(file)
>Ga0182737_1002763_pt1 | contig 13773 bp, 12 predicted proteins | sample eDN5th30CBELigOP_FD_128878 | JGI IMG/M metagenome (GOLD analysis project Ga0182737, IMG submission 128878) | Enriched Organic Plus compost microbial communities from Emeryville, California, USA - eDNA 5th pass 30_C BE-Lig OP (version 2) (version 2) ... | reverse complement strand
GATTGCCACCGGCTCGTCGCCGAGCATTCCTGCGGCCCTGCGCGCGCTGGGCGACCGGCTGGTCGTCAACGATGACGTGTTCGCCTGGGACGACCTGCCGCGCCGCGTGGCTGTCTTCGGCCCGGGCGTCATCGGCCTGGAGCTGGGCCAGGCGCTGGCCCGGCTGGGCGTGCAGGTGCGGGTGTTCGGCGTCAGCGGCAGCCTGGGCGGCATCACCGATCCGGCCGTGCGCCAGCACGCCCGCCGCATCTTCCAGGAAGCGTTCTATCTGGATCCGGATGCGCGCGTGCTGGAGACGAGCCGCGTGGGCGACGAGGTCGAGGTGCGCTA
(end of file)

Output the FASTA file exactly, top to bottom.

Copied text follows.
>Ga0182737_1002763_pt1 | contig 13773 bp, 12 predicted proteins | sample eDN5th30CBELigOP_FD_128878 | JGI IMG/M metagenome (GOLD analysis project Ga0182737, IMG submission 128878) | Enriched Organic Plus compost microbial communities from Emeryville, California, USA - eDNA 5th pass 30_C BE-Lig OP (version 2) (version 2) ... | reverse complement strand
GATTGCCACCGGCTCGTCGCCGAGCATTCCTGCGGCCCTGCGCGCGCTGGGCGACCGGCTGGTCGTCAACGATGACGTGTTCGCCTGGGACGACCTGCCGCGCCGCGTGGCTGTCTTCGGCCCGGGCGTCATCGGCCTGGAGCTGGGCCAGGCGCTGGCCCGGCTGGGCGTGCAGGTGCGGGTGTTCGGCGTCAGCGGCAGCCTGGGCGGCATCACCGATCCGGCCGTGCGCCAGCACGCCCGCCGCATCTTCCAGGAAGCGTTCTATCTGGATCCGGATGCGCGCGTGCTGGAGACGAGCCGCGTGGGCGACGAGGTCGAGGTGCGCTA